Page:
I argued in a post earlier this month that Noam Chomsky ought properly to be considered a conspiracy theorist rather than a political thinker. The particular example I gave was a comment about the terrorist Abu Nidal, from Chomsky's book Fateful Triangle: The United States, Israel and the Palestinians, 1983, p. 78:
The PLO has charged that he [Abu Nidal] is an Israeli agent, noting that his operations "frequently serve Israeli interests indirectly," a charge that is "one of the assumptions you bear in mind" according to a French secret service specialist. It is generally assumed that he is supported by Iraq, sometimes Syria, where his offices are located and where he appears to have access to considerable funding.
One of my regular academic correspondents has kindly drawn my attention to a reference on this subject that I wasn't familiar with and am glad to pass on to my readers.
The notion that Abu Nidal was in reality an Israeli agent is devoid of empirical support. It rests entirely on the assertions of PLO spokesmen (i.e. Abu Nidal's enemies) and on the supposition that, because his actions were so conspicuously brutal (e.g. the Rome and Vienna airport atroicities) and hence counterproductive to winning sympathy for the Palestinian cause, they can only have been committed at the behest of the Israelis. It is, in short, pure conspiracy theory of a familiar form.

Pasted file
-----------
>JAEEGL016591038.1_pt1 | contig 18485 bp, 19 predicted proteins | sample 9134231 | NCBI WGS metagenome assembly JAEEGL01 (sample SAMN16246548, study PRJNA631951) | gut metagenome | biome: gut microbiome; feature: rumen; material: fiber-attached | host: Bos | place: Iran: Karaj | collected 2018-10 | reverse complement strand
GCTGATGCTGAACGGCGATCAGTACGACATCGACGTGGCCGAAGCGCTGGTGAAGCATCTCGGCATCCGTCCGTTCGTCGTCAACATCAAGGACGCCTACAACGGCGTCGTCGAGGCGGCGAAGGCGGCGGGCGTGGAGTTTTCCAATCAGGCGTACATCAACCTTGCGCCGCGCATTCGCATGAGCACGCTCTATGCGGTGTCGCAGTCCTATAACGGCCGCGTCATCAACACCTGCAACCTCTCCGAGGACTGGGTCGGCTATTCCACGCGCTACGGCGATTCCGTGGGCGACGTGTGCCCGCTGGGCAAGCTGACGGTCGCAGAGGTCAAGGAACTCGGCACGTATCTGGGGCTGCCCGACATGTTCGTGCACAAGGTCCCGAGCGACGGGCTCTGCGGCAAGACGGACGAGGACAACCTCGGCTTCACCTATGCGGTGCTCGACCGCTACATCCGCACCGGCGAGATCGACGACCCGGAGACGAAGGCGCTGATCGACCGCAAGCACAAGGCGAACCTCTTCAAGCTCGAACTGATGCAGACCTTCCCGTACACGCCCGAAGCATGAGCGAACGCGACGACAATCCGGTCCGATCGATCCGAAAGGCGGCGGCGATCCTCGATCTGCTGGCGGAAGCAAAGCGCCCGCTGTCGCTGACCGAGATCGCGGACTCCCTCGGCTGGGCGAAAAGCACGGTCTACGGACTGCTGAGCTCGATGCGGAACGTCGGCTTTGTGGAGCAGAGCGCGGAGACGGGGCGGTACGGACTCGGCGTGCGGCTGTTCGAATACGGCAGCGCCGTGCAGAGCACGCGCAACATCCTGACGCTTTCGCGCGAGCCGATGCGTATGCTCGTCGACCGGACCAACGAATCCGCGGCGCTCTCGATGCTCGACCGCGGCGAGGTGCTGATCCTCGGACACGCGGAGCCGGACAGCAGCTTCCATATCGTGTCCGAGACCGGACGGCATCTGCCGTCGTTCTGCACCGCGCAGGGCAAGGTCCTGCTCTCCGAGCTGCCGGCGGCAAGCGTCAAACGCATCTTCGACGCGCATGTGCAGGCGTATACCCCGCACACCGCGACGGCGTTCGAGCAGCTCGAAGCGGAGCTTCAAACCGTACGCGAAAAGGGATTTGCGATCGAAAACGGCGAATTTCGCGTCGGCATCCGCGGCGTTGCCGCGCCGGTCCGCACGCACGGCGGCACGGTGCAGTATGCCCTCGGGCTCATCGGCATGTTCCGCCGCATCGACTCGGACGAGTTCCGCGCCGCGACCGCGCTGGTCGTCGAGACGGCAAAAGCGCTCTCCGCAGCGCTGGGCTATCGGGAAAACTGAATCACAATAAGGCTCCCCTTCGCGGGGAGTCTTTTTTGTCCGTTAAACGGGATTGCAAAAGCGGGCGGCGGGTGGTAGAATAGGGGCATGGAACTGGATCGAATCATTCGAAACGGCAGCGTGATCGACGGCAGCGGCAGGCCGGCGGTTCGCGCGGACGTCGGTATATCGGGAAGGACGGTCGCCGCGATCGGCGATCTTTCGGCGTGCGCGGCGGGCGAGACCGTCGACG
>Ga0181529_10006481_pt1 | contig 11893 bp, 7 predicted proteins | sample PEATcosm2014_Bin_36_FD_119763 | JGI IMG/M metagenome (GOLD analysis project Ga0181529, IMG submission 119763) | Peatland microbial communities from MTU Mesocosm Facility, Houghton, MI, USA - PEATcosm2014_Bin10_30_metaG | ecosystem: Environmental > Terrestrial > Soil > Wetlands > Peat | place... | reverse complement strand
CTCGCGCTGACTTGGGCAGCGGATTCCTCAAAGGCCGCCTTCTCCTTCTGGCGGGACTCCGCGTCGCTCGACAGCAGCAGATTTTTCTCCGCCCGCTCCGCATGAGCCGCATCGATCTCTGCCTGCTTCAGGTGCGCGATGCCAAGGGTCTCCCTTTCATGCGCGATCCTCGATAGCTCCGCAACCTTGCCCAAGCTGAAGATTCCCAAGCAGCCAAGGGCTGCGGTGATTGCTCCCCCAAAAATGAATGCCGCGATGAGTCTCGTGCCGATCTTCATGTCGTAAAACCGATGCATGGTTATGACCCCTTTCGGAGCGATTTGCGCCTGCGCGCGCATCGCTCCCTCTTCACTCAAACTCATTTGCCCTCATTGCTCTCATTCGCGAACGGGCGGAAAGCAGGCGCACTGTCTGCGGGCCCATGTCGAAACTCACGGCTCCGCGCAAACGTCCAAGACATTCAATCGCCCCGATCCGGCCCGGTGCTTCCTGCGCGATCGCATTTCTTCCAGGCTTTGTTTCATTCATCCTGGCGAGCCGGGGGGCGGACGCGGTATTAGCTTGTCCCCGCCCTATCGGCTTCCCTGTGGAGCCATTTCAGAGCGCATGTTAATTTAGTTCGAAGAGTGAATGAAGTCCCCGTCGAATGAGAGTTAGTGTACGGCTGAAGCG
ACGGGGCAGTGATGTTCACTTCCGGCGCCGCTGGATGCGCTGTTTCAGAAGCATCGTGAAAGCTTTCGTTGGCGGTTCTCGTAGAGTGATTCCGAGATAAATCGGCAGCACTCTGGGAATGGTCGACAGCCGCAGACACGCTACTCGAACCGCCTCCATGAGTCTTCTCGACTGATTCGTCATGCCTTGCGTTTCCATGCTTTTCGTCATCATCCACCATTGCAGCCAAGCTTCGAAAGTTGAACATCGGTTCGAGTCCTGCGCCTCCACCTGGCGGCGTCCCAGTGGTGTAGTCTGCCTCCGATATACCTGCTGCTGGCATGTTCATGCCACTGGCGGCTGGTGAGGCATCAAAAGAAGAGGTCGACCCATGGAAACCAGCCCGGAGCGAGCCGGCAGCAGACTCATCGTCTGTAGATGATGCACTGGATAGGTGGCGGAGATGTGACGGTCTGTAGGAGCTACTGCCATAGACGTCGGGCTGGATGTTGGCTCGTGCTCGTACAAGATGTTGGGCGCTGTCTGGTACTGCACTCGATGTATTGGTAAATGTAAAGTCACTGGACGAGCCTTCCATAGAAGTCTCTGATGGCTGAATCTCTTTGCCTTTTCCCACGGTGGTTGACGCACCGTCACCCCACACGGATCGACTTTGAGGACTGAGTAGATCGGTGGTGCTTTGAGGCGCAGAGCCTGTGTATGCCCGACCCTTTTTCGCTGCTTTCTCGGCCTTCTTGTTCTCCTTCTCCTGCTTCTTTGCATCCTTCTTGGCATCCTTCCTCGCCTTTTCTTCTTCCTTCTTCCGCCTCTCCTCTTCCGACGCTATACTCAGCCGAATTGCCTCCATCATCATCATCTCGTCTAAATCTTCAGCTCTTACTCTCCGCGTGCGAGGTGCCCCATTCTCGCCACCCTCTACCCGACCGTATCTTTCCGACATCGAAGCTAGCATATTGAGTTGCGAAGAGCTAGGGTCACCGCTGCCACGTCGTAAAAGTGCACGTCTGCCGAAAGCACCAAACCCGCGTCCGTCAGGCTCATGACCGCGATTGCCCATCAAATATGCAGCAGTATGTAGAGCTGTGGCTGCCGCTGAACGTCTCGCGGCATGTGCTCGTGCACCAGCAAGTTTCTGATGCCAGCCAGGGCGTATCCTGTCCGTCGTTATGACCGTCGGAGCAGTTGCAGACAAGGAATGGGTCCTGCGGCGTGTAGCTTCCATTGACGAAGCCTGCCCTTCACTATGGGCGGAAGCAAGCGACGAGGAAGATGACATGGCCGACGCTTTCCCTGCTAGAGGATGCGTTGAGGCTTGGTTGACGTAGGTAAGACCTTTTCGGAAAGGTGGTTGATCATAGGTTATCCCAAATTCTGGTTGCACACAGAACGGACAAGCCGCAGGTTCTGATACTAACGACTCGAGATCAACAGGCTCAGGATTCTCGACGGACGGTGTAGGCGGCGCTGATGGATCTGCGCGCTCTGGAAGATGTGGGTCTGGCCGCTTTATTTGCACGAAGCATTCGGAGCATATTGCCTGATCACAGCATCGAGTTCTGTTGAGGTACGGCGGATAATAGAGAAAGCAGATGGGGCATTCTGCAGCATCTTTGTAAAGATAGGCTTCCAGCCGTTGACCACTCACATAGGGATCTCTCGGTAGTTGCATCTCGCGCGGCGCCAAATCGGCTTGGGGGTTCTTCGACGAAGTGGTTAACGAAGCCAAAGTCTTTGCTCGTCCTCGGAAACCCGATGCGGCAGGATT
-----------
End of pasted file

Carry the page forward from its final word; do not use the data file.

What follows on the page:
This conspiracy theory overlooks the obvious and plausible explanation that Abu Nidal committed horrific acts because he was a bloodthirsty, sadistic killer. He was, after all, unstable enough to destroy his own organisation, the Fatah Revolutionary Council, in 1987 through bloody purges and mass executions of its cadres in Libya. My correspondent points to a book by Yezid Sayigh, Armed Struggle and the Search for State: The Palestinian National Movement, 1949-1993, 1999, pp. 600-01, as reference to this episode. More generally, it's an object lesson in the difference between scholarly research in international politics and the type of groundless insinuations that are the staple of Professor Chomsky's writings in the field.